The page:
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3 Ways Emotionally Powerful People Succeed in 2019

Dec. 6, 2018 Psychology Today

The new year is nearly upon us, and it’s time for the accumulated wisdom of coaches, experts and other non-gurus and gurus to well up out of the collective consciousness and onto the page. The dark days draw near and it is getting cold in the northern hemisphere. Holiday grumpiness and cheer are upon us, and it is the best of times and the worst of times. It’s the old man and the baby, and pretty soon the spring holidays, after Valentine’s Day, then Mother and Father’s Day, Halloween, etc. And it’s New Year’s Eve.

Ringing ahead

2019 is a year before 2020, and you can bet it will be a doozy. They say that hindsight is 2020, but my wish for the New Year is for 2020 foresight.

Enough of this madness. With that in mind, I’m sharing some off-the-cuff thoughts that have just popped into my head. What does it mean to be emotionally powerful, and what does it take? Our strengths, our fears, and other people.

1. Self-efficacy. Research shows that a sense of self-efficacy, more than self-esteem, is at the heart of success. In performance and in couples work, providing esteem-support led to greater self-efficacy. Esteem support from our partners drives self-efficacy by reenforcing effort and highlighting our wins, focusing on our strengths and capabilities, joining us in seeing things from our point of view, and by helping to sooth failure and self-criticism. We can provide many of these functions for ourselves, activity biasing what we look for in ourselves, what we make most salient, toward the positive.

This does not mean getting rid of anything negative, because we need all of ourselves, eventually. But it does mean engaging in resistance against the basic human tendency to give more weight to negative information in the environment, a holdover from evolution which allows us to scan preferentially for threats. Unfortunately, despite what it may feel like, on average the world is much less threatening than it was millions of years ago when our species was in its youth, and much of what we fear is constrained by belief and perception rather than actual danger. Unfortunately in human society, what we make of things can become reality—all the more reason to partner with yourself to bolster self-efficacy by providing your own esteem support, and making sure others around you do the same as much as possible.

2. Mastery of vulnerability. Curiosity, the ability to tolerate and even bask in uncertainty, and the capacity to contain and reflect upon strong emotional states without resorting to repetitive problematic reactive behaviors to provide relief allow one to sit with their own worst demons. Naturally, it isn’t always so melodramatic or hyperbolic, and there is real joy to be found from tenderness toward oneself, grounded in self-compassion, kindness and patience with oneself. Watch out for self-blame for not being kind enough to oneself, however, which can sneak in. Compassion hits the reset button for self-induced distortion, allowing us to let go of what we don’t need and can’t use.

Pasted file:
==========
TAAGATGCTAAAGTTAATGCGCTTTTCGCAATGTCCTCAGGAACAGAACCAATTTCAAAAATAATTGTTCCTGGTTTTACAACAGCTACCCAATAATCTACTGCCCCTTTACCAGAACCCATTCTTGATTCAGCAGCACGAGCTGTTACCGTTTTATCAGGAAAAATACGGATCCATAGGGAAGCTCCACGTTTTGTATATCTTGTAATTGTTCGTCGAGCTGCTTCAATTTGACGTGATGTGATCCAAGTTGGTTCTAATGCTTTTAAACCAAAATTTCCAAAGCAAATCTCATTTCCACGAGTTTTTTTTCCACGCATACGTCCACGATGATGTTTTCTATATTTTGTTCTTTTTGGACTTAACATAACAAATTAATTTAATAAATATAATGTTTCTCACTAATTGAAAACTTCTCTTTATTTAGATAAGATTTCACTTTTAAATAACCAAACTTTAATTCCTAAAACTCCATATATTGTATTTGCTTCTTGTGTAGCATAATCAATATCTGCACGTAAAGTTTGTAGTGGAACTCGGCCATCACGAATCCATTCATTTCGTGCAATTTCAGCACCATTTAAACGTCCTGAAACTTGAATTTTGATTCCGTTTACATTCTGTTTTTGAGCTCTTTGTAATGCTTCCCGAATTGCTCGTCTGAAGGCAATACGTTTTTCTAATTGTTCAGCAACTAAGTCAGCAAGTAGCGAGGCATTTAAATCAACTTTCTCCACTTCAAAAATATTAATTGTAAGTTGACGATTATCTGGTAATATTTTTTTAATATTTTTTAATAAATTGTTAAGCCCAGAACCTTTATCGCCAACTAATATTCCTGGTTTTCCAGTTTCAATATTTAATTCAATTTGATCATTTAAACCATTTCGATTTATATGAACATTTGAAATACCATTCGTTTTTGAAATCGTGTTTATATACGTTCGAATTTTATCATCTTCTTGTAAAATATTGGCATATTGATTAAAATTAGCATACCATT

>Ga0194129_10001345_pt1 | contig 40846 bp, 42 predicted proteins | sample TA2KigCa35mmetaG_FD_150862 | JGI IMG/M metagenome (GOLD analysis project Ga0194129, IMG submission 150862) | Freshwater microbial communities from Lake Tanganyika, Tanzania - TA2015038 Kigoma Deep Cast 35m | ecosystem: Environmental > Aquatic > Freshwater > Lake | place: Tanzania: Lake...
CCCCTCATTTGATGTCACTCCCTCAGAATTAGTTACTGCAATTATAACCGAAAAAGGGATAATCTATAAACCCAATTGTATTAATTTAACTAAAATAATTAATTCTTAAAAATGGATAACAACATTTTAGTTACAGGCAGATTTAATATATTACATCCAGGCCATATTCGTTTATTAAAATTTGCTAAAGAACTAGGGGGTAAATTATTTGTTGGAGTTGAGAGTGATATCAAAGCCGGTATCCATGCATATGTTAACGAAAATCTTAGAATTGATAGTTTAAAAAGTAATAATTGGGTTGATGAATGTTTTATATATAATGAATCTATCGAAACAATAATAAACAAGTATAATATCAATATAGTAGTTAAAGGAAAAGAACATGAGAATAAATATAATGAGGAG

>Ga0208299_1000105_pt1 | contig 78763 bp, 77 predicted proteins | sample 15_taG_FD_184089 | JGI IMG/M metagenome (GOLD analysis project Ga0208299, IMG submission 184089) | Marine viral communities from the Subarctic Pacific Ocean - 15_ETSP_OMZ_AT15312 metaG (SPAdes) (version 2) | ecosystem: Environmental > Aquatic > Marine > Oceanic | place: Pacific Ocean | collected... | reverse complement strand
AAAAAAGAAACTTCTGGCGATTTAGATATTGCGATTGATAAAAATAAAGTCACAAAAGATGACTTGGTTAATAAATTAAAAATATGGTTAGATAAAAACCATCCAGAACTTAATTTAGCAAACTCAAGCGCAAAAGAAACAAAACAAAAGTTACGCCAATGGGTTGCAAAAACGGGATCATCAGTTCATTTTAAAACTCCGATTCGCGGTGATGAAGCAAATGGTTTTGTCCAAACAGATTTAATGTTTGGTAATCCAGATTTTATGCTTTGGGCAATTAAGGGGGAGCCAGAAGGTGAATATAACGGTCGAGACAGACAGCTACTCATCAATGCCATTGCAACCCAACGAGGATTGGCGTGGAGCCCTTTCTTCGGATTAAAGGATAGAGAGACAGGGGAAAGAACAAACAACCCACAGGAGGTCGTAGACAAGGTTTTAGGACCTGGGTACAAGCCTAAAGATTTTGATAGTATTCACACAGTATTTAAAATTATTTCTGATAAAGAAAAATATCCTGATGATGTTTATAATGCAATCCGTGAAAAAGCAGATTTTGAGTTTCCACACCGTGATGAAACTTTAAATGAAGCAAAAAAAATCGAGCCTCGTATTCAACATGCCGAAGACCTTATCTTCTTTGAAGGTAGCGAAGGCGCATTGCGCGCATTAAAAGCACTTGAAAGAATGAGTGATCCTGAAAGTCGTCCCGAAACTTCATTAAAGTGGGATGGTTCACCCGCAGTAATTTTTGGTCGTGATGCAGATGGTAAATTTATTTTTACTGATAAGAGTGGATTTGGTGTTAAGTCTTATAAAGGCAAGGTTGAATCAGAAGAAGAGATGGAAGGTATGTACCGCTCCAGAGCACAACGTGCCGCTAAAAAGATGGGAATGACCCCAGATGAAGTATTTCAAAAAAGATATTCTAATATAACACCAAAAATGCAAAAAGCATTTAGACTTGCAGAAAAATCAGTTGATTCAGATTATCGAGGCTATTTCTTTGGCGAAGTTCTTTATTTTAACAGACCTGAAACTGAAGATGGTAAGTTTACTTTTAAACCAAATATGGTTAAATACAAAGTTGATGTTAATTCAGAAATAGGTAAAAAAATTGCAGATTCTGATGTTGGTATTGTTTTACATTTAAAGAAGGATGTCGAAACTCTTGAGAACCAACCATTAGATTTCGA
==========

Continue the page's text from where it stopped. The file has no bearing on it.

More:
Since we may all from time to time give ourselves a hard time, it makes sense to receive it with poise, curiosity, and to ask ourselves how we are feeling, where is the anger coming from, and note it is OK to feel disappointment as well as optimism for oneself. As long as we are paying some attention to what is going on and not suppressing or avoiding too much, we can catch issues as early as we can. Being vulnerable means being imperfect, and embracing oneself. If you start calling yourself names, lazy, an idiot, (please stop) etc., time to slow waaaay down and say “What’s going on?”

Skipping blame isn’t a way to shirk responsibility or skirt around the issues, but it is important to differentiate responsibility which comes from our core values from feeling at fault as a result of feelings operating out of awareness, such as shame and blame. When we are attuned to our own strengths and vulnerabilities, when other people bring up provocative subjects, we can stay balanced and responsive.  If we are comfortable feeling vulnerable, we maximize what we can learn from experience. The problem with being non-judgmental is that it can mess with your judgment.

3. Compassionate empathy with & for others. The third pillar is relationship. Relationships often seem very complicated to us, and human emotions too hard to untangle. This is often for two reasons, first because we are “too close” to the situation, and so our own emotional involvement blinds us to what would be straightforward if we were consulted on by a friend. Second, we aren’t well-educated about what emotions are, how they work, and how to integrate thoughts and emotions into a coherent, resilient whole. It’s simpler than it may seem, as we like to make ourselves more complicated than we actually are. Mysteries are alluring, necessary, but sometimes dangerously misleading phantasm.

What else?

When we are comfortable with our own self-efficacy, and can sustain it ourselves for a period of time because we have internalized a good-enough caregiver part of ourselves, and we can deal with whatever our own vulnerability can throw at us, we become amazing listeners. Not only can we tolerate having less air time, we may even come to feel that speaking with urgency is less effective than showing what we think through our actions as well as our words. It takes time to know what we really think and feel, as it’s pretty much a good rule to follow that initial thoughts and impressions, which valuable, and not infallible. Understanding takes time, meaning grows at its own pace sometimes, and emotions in particular often come out in repeating sequences which require time to grasp as they go by so fast we may miss the evolution in our own minds.

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